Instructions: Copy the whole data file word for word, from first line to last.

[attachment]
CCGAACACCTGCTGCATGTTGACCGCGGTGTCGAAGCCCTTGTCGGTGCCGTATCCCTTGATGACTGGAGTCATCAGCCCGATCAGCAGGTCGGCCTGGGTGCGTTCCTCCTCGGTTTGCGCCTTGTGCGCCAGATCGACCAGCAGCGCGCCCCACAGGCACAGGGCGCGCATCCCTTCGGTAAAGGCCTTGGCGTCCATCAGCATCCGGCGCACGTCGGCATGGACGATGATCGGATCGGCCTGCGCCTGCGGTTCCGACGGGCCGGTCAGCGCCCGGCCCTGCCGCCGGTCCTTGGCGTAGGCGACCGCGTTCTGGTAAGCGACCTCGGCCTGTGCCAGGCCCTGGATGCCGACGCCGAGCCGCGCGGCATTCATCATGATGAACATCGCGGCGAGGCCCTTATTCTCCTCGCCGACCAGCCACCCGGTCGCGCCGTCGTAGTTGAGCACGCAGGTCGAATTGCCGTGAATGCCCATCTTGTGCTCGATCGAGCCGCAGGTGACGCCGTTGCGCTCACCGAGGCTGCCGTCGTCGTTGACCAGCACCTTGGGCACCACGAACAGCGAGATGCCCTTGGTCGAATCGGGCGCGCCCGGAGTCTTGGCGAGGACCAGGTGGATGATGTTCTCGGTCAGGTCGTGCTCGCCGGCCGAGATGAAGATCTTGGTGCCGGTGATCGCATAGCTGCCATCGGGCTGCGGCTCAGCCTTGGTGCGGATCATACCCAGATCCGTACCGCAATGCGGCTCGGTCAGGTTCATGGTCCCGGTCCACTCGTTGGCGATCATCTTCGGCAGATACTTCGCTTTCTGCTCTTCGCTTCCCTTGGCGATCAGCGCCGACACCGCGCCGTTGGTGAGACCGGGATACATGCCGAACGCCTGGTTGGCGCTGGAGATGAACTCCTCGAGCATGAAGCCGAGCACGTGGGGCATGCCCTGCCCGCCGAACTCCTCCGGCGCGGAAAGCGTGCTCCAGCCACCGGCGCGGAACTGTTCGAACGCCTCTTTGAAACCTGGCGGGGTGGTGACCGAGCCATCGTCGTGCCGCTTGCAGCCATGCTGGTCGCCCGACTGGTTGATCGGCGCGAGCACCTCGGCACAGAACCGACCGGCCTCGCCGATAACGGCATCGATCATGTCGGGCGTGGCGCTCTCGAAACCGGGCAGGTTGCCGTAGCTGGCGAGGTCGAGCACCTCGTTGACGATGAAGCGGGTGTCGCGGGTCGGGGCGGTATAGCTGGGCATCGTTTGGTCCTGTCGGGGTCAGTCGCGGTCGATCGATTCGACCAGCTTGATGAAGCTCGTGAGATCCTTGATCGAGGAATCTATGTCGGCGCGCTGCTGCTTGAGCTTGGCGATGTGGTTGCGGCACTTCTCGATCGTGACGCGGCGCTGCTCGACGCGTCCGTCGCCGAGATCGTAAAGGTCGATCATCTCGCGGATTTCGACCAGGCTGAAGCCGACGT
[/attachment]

CCGAACACCTGCTGCATGTTGACCGCGGTGTCGAAGCCCTTGTCGGTGCCGTATCCCTTGATGACTGGAGTCATCAGCCCGATCAGCAGGTCGGCCTGGGTGCGTTCCTCCTCGGTTTGCGCCTTGTGCGCCAGATCGACCAGCAGCGCGCCCCACAGGCACAGGGCGCGCATCCCTTCGGTAAAGGCCTTGGCGTCCATCAGCATCCGGCGCACGTCGGCATGGACGATGATCGGATCGGCCTGCGCCTGCGGTTCCGACGGGCCGGTCAGCGCCCGGCCCTGCCGCCGGTCCTTGGCGTAGGCGACCGCGTTCTGGTAAGCGACCTCGGCCTGTGCCAGGCCCTGGATGCCGACGCCGAGCCGCGCGGCATTCATCATGATGAACATCGCGGCGAGGCCCTTATTCTCCTCGCCGACCAGCCACCCGGTCGCGCCGTCGTAGTTGAGCACGCAGGTCGAATTGCCGTGAATGCCCATCTTGTGCTCGATCGAGCCGCAGGTGACGCCGTTGCGCTCACCGAGGCTGCCGTCGTCGTTGACCAGCACCTTGGGCACCACGAACAGCGAGATGCCCTTGGTCGAATCGGGCGCGCCCGGAGTCTTGGCGAGGACCAGGTGGATGATGTTCTCGGTCAGGTCGTGCTCGCCGGCCGAGATGAAGATCTTGGTGCCGGTGATCGCATAGCTGCCATCGGGCTGCGGCTCAGCCTTGGTGCGGATCATACCCAGATCCGTACCGCAATGCGGCTCGGTCAGGTTCATGGTCCCGGTCCACTCGTTGGCGATCATCTTCGGCAGATACTTCGCTTTCTGCTCTTCGCTTCCCTTGGCGATCAGCGCCGACACCGCGCCGTTGGTGAGACCGGGATACATGCCGAACGCCTGGTTGGCGCTGGAGATGAACTCCTCGAGCATGAAGCCGAGCACGTGGGGCATGCCCTGCCCGCCGAACTCCTCCGGCGCGGAAAGCGTGCTCCAGCCACCGGCGCGGAACTGTTCGAACGCCTCTTTGAAACCTGGCGGGGTGGTGACCGAGCCATCGTCGTGCCGCTTGCAGCCATGCTGGTCGCCCGACTGGTTGATCGGCGCGAGCACCTCGGCACAGAACCGACCGGCCTCGCCGATAACGGCATCGATCATGTCGGGCGTGGCGCTCTCGAAACCGGGCAGGTTGCCGTAGCTGGCGAGGTCGAGCACCTCGTTGACGATGAAGCGGGTGTCGCGGGTCGGGGCGGTATAGCTGGGCATCGTTTGGTCCTGTCGGGGTCAGTCGCGGTCGATCGATTCGACCAGCTTGATGAAGCTCGTGAGATCCTTGATCGAGGAATCTATGTCGGCGCGCTGCTGCTTGAGCTTGGCGATGTGGTTGCGGCACTTCTCGATCGTGACGCGGCGCTGCTCGACGCGTCCGTCGCCGAGATCGTAAAGGTCGATCATCTCGCGGATTTCGACCAGGCTGAAGCCGACGT